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This repository contains any material that is related to the Software Product Line seminar course taking place in Winter 2015/2016 at TU Darmstadt.


In modern times, a “one size fits all” strategy no longer works for software systems. Many systems have become highly-configurable in order to tailor for various customer requirements. Instead of building a specific product from scratch every time, we need to build variable software. Using such systems, various products can be generated by selecting the needed features (units of functionality). This is exactly what Software Product Lines (SPLs) aim to provide. SPLs provide a systematic way of configuring different, yet similar, products from reusable components according to the functionalities selected by the user. SPLs have many benefits such as improved quality and reduced time to market which lead to their adoption by many open-source (e.g., Linux kernel, Wordpress) as well as industrial (e.g., Boeing, General Motors) software systems.The fact that SPLs deal with families of products instead of a single product creates many interesting challenges:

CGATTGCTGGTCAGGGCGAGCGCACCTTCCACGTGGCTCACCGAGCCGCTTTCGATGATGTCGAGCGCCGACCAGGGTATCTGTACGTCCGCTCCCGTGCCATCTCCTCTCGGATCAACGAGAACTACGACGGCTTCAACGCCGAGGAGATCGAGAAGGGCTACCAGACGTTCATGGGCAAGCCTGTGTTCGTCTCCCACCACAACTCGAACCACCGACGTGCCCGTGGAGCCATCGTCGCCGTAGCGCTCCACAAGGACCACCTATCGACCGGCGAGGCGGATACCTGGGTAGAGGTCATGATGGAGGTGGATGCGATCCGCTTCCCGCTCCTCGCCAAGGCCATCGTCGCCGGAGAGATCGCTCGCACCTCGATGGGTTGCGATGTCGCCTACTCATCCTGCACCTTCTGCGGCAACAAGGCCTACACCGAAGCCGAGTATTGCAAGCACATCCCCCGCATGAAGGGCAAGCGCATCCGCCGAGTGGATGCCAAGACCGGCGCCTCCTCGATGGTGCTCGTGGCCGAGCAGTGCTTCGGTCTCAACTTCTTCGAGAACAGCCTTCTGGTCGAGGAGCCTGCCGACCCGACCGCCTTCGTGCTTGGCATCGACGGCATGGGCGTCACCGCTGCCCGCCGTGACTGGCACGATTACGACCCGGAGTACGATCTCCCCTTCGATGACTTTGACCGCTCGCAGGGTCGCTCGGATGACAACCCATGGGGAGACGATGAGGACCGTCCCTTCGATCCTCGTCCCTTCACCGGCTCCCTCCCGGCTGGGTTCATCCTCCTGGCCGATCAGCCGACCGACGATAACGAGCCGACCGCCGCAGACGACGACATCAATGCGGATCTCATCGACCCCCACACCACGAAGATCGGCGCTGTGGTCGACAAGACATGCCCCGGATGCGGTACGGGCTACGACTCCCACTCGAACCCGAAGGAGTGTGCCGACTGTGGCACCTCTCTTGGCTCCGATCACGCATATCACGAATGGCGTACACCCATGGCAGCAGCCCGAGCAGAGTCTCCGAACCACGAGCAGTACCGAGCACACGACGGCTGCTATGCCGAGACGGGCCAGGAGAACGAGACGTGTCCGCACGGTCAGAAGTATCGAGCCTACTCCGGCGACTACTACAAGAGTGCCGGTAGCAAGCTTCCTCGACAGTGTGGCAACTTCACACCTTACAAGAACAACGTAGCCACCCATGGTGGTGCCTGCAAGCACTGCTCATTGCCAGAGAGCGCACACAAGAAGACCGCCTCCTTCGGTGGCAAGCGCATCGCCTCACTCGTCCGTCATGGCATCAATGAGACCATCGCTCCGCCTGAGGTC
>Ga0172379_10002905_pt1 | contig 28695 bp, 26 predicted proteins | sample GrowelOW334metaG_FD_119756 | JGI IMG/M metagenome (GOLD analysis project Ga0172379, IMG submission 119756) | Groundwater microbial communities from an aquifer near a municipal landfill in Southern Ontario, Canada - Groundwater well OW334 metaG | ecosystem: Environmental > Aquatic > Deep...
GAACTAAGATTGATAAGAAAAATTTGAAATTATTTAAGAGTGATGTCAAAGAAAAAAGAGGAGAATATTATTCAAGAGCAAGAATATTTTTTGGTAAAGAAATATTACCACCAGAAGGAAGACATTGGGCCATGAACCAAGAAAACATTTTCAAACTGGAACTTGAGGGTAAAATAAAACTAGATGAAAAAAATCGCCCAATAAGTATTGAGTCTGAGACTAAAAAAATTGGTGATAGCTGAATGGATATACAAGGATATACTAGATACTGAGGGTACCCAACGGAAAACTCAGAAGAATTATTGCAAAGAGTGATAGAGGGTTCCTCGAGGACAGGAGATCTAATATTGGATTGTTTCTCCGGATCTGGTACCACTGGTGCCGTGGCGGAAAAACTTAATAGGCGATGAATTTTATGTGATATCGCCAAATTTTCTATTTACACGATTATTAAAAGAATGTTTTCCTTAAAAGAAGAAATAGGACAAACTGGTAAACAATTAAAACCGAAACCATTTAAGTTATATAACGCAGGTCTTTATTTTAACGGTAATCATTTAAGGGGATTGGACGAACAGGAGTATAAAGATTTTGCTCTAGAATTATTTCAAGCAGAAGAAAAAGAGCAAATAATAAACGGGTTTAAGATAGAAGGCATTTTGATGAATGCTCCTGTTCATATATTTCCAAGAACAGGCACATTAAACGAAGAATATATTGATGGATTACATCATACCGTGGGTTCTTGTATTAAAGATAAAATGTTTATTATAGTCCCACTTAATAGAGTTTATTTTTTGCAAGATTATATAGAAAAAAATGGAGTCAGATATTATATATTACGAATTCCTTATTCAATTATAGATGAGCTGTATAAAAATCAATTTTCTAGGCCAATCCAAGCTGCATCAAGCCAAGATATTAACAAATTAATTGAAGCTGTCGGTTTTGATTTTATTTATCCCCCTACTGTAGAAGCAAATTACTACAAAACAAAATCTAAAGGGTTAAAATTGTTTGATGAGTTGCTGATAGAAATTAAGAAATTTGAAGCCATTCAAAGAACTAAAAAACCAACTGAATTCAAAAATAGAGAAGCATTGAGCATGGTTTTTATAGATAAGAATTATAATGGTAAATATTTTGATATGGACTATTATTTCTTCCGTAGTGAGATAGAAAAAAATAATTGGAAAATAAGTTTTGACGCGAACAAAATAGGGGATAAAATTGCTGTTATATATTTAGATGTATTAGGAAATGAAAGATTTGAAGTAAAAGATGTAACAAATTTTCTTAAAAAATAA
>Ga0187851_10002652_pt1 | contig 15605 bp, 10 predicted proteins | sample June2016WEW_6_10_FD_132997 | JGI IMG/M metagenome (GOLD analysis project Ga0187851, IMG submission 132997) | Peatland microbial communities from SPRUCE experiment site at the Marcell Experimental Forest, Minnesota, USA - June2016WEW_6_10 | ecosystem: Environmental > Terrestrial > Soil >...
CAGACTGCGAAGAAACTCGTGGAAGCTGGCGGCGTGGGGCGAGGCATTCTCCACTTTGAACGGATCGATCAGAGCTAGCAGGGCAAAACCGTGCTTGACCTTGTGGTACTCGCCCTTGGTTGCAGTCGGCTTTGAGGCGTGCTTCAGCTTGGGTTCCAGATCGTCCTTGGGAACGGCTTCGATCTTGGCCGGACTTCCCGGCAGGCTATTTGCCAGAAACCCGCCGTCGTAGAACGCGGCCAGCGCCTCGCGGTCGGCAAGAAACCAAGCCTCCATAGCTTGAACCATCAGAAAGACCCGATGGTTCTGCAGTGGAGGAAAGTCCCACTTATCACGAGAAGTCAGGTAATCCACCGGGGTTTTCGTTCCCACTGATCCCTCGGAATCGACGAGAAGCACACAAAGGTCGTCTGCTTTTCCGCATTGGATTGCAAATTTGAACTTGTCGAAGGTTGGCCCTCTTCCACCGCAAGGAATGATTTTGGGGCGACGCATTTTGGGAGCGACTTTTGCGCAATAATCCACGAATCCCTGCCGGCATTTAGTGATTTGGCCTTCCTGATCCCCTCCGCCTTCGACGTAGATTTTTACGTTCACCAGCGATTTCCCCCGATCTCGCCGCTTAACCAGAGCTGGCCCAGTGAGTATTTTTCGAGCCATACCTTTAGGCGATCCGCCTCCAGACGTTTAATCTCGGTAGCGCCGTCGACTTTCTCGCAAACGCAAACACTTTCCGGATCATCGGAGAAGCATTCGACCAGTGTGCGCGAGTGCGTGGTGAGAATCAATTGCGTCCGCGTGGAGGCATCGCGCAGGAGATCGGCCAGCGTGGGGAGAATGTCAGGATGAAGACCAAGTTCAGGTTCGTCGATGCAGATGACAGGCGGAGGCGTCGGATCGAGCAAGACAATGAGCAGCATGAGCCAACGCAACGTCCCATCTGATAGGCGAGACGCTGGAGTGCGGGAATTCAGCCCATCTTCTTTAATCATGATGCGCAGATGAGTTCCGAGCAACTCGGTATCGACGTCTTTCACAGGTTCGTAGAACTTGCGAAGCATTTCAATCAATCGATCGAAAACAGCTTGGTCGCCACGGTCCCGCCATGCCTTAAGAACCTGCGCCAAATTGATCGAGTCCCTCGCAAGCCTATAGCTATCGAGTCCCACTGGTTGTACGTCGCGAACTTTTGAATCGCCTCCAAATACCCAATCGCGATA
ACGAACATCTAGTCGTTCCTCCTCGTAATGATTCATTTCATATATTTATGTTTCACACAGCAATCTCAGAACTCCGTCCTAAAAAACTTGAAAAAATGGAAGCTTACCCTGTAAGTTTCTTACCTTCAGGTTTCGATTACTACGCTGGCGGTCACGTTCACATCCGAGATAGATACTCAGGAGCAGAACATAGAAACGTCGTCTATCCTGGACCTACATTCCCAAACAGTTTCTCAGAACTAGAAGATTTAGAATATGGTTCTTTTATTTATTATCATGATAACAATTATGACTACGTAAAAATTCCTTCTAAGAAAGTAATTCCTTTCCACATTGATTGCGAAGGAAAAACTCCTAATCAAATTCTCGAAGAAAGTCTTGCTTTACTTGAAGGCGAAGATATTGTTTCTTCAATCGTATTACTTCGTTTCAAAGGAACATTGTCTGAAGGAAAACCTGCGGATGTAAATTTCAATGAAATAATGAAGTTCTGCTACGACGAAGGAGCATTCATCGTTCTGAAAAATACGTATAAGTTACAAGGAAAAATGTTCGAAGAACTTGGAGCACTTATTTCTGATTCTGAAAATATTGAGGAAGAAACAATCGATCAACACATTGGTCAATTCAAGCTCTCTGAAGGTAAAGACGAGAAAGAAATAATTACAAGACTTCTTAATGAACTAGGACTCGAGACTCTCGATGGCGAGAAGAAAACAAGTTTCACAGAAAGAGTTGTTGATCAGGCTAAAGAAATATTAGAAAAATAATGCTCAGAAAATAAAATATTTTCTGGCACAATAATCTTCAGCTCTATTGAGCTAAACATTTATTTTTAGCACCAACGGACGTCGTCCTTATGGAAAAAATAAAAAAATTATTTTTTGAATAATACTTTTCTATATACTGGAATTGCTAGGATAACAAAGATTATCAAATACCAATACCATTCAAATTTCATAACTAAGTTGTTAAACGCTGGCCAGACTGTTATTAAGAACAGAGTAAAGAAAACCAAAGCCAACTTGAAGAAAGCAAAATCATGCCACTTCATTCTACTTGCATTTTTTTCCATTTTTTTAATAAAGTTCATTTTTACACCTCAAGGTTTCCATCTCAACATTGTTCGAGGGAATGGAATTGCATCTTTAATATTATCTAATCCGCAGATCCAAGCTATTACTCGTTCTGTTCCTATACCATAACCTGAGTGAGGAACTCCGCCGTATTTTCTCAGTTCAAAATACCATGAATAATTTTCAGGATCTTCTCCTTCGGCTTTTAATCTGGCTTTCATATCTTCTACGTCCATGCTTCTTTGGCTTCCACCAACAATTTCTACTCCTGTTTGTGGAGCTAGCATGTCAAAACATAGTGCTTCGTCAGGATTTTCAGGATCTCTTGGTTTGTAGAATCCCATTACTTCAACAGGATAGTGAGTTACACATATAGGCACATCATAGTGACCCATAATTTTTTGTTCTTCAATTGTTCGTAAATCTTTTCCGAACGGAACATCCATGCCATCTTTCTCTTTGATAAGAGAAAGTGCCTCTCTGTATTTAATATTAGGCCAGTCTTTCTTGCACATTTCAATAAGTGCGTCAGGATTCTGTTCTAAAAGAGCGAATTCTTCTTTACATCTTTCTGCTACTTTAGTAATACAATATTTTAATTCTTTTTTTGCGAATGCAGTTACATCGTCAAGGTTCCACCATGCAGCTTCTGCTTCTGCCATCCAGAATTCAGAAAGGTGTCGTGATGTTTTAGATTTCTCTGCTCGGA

• How to model all the SPL features and any dependencies between them?
  • How to implement such variable or highly-configurable software?
  • How to simultaneously analyze all possible products while avoiding a combinatorial explosion?
  • How to detect bugs/anomalies/inconsistencies in an SPL?
  • How to migrate existing products to an SPL?

In this course, you will read both SPL background and state-of-the-art papers to understand how such challenges can be addressed.

##Course Format

This is a discussion seminar with weekly meetings. In each meeting, we discuss a scientific article. The following weekly activities are required:

  • Reading a scientific article
  • Writing a short summary (around 1/2 page)
  • Active participation in the discussion of the content

In addition to the weekly activities, a final project consisting of a 4-page research paper and a presentation that discuss one related topic of your choice is required. Your project presents an open-problem you have identified through the papers read in the course and includes a potential solution. You will be required to present your paper at the end of the course.


  • In-class discussion and participation (40%)
  • Paper summaries (20%)
  • Final Paper (25%)
  • Final Presentation (15%)